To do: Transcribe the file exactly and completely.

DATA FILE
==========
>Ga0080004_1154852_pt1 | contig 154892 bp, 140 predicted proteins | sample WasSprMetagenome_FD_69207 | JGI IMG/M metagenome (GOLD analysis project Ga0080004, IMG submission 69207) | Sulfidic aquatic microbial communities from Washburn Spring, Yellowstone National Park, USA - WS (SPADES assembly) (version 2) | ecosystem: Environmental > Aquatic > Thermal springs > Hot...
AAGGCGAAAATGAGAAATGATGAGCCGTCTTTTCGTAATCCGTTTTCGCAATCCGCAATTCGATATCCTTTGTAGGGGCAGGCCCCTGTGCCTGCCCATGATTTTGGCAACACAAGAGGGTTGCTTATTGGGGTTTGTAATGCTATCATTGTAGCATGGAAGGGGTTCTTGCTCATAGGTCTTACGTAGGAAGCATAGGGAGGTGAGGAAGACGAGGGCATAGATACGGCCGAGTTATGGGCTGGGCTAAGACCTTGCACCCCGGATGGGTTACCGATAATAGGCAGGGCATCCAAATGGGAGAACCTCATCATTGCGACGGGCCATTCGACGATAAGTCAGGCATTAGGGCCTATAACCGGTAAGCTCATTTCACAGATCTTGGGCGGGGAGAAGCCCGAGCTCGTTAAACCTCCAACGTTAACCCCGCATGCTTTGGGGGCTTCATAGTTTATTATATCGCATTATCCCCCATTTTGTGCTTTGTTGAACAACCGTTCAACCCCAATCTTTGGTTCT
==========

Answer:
>Ga0080004_1154852_pt1 | contig 154892 bp, 140 predicted proteins | sample WasSprMetagenome_FD_69207 | JGI IMG/M metagenome (GOLD analysis project Ga0080004, IMG submission 69207) | Sulfidic aquatic microbial communities from Washburn Spring, Yellowstone National Park, USA - WS (SPADES assembly) (version 2) | ecosystem: Environmental > Aquatic > Thermal springs > Hot...
AAGGCGAAAATGAGAAATGATGAGCCGTCTTTTCGTAATCCGTTTTCGCAATCCGCAATTCGATATCCTTTGTAGGGGCAGGCCCCTGTGCCTGCCCATGATTTTGGCAACACAAGAGGGTTGCTTATTGGGGTTTGTAATGCTATCATTGTAGCATGGAAGGGGTTCTTGCTCATAGGTCTTACGTAGGAAGCATAGGGAGGTGAGGAAGACGAGGGCATAGATACGGCCGAGTTATGGGCTGGGCTAAGACCTTGCACCCCGGATGGGTTACCGATAATAGGCAGGGCATCCAAATGGGAGAACCTCATCATTGCGACGGGCCATTCGACGATAAGTCAGGCATTAGGGCCTATAACCGGTAAGCTCATTTCACAGATCTTGGGCGGGGAGAAGCCCGAGCTCGTTAAACCTCCAACGTTAACCCCGCATGCTTTGGGGGCTTCATAGTTTATTATATCGCATTATCCCCCATTTTGTGCTTTGTTGAACAACCGTTCAACCCCAATCTTTGGTTCT